Encounters between freshwater crocodiles and invasive cane toads in north-western Australia: does context determine impact?

Gregory S. Clarke*, Cameron M. Hudson, Richard Shine

*Corresponding author for this work

Research output: Contribution to journalArticlepeer-review

Abstract

The potent defensive chemicals of cane toads (Rhinella marina) protect them against predators that lack coevolved physiological tolerance to those toxins. That relative invulnerability may explain why major injuries (such as limb loss) appear to be rare in cane toads from most of their global range; however, we noted frequent predator-induced injuries (>4% of adults) in samples from within the toad's native range (in French Guiana) and from a site (Lake Argyle) in north-western Australia. Toads at Lake Argyle enter the edge of the lake at night to rehydrate, exposing them to foraging freshwater crocodiles (Crocodylus johnstoni). Crocodiles rarely consume toads, but the attacks often result in loss of a limb. Because limbs contain relatively little toxin, attacks to the limbs expose a crocodile to nauseating but non-lethal amounts of toxin; and hence, facilitate taste aversion learning by the predator. The context of the encounters, such as differences in geography, may help to explain why the invasion of cane toads has not significantly impacted on crocodile populations at this site, in contrast to heavy impacts reported from nearby riverine systems.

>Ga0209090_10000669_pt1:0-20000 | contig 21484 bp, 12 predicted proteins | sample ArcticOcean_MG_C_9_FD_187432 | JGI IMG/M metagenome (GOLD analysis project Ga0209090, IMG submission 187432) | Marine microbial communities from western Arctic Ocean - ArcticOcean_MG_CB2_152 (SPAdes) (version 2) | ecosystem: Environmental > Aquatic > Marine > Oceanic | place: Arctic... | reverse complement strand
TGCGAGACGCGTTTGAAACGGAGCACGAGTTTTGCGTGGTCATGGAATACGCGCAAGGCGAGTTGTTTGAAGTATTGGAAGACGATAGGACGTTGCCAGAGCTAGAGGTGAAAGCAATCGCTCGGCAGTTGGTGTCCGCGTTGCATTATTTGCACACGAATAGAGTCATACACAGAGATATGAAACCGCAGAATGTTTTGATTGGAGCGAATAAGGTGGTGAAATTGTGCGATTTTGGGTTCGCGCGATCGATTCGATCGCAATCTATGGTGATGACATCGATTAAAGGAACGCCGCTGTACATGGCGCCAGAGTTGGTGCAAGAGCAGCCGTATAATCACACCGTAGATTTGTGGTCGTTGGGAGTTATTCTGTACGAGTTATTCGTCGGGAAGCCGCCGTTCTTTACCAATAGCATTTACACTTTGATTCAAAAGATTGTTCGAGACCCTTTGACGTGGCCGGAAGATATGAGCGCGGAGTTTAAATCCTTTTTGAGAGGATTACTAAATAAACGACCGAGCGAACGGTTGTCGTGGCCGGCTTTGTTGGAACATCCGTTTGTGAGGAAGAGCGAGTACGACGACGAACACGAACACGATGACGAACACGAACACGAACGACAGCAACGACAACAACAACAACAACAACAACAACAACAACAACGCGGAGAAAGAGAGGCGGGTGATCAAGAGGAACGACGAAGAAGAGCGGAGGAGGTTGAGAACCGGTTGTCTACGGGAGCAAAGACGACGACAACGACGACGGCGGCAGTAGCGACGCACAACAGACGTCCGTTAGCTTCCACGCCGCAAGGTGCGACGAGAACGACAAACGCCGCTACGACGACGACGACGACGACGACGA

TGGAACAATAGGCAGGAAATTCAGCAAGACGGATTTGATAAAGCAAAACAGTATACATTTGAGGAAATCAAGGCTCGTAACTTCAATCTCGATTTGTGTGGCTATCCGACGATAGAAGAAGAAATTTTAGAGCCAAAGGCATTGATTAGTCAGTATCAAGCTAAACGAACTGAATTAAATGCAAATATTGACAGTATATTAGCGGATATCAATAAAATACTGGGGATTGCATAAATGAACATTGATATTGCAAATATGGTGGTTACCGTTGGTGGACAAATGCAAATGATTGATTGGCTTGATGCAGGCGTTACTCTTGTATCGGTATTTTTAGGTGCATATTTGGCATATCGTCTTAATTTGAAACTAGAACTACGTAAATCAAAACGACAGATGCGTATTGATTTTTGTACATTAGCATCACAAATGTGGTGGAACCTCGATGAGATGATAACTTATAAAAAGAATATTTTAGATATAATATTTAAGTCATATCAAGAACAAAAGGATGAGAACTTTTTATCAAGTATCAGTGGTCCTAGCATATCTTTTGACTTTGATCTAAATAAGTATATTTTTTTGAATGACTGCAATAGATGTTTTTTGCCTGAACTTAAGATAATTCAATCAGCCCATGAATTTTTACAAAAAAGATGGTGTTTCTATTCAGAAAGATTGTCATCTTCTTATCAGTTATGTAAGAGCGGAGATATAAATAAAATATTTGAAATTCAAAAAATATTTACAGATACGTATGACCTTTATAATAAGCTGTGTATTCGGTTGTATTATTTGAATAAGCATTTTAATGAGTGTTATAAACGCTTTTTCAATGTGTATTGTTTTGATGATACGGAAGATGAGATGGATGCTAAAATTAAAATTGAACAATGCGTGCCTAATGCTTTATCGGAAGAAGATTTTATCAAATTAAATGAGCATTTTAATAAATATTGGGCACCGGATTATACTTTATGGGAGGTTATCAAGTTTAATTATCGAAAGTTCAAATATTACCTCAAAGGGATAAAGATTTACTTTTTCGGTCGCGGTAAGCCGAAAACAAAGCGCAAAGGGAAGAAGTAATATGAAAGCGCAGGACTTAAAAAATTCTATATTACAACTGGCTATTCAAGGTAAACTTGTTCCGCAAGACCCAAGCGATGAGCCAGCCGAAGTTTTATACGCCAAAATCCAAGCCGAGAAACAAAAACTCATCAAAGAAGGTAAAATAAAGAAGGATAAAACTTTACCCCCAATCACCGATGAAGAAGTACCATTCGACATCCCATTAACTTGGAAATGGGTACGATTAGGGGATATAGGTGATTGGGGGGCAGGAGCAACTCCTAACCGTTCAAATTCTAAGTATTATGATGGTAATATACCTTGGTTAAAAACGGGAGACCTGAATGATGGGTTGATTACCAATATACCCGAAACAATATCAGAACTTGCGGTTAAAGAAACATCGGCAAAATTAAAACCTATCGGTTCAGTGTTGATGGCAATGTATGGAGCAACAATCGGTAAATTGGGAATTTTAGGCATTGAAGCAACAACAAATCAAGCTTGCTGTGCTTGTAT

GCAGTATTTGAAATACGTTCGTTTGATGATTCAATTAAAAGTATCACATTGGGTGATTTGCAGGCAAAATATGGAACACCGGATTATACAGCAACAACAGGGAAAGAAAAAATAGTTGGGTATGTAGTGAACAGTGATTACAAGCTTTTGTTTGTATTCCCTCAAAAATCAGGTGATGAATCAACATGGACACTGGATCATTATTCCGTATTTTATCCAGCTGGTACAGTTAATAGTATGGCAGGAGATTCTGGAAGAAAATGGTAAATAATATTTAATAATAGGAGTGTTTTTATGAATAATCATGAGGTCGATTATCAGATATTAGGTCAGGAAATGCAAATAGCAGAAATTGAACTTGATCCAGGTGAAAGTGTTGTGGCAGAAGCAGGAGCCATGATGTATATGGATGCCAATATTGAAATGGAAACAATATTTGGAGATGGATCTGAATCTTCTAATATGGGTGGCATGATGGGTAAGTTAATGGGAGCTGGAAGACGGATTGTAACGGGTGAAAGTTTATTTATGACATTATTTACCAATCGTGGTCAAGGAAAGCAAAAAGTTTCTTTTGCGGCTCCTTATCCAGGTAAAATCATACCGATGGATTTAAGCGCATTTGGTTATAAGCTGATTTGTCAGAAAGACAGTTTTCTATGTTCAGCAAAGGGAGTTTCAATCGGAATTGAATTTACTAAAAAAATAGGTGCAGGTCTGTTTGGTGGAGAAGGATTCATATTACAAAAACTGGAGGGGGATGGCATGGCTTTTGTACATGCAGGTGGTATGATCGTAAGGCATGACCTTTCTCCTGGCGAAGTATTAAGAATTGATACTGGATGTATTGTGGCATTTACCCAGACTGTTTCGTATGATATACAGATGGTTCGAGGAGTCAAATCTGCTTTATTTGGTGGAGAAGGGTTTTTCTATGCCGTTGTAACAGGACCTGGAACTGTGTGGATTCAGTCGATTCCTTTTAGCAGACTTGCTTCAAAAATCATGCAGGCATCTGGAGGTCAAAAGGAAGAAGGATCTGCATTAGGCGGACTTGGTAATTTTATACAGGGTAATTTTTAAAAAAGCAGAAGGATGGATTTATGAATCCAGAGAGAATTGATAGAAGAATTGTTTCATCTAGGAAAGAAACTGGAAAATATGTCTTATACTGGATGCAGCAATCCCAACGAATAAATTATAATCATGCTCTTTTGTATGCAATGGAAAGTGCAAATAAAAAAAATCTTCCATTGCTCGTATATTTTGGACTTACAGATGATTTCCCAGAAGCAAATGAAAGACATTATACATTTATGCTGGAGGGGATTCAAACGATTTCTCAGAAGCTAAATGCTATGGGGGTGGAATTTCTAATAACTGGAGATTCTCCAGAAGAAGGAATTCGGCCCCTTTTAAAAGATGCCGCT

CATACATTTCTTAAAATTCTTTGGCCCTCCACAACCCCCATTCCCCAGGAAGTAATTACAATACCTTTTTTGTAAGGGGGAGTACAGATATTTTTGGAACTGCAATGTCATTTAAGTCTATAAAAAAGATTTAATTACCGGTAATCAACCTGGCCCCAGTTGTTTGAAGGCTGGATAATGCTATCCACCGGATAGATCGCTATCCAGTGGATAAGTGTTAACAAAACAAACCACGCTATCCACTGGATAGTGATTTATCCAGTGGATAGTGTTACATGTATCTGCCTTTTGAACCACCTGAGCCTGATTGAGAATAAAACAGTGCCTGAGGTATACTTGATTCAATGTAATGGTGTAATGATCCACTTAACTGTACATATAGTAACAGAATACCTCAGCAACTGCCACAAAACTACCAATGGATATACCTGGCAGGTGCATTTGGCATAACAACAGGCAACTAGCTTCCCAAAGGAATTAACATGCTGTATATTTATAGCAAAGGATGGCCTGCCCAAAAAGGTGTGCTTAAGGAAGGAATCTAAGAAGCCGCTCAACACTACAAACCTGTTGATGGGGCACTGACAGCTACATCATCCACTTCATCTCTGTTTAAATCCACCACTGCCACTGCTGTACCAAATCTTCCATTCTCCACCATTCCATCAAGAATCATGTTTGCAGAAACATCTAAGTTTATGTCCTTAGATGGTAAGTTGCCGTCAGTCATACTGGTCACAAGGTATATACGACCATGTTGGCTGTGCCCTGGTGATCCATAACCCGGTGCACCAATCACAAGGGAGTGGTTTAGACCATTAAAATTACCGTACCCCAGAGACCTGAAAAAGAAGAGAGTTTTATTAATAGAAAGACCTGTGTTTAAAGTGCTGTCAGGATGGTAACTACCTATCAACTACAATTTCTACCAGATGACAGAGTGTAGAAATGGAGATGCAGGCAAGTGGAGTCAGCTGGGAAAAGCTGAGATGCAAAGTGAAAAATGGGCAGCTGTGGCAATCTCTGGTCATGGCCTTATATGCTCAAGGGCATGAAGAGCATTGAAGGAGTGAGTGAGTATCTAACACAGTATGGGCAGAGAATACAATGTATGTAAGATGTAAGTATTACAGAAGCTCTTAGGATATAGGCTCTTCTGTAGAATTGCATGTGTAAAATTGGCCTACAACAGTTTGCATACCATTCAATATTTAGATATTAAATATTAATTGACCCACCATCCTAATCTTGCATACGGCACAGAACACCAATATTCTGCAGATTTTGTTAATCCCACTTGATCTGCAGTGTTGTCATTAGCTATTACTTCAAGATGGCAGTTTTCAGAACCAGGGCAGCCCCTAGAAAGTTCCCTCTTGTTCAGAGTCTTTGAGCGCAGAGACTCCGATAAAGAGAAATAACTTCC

Original languageEnglish
Pages (from-to)94-101
Number of pages8
JournalAustralian Zoologist
Volume41
Issue number1
DOIs
Publication statusPublished - Sep 2020
Externally publishedYes

Keywords

  • Bufo marinus
  • Impacts
  • Invader effects
  • Non-lethal injuries
  • Taste aversion

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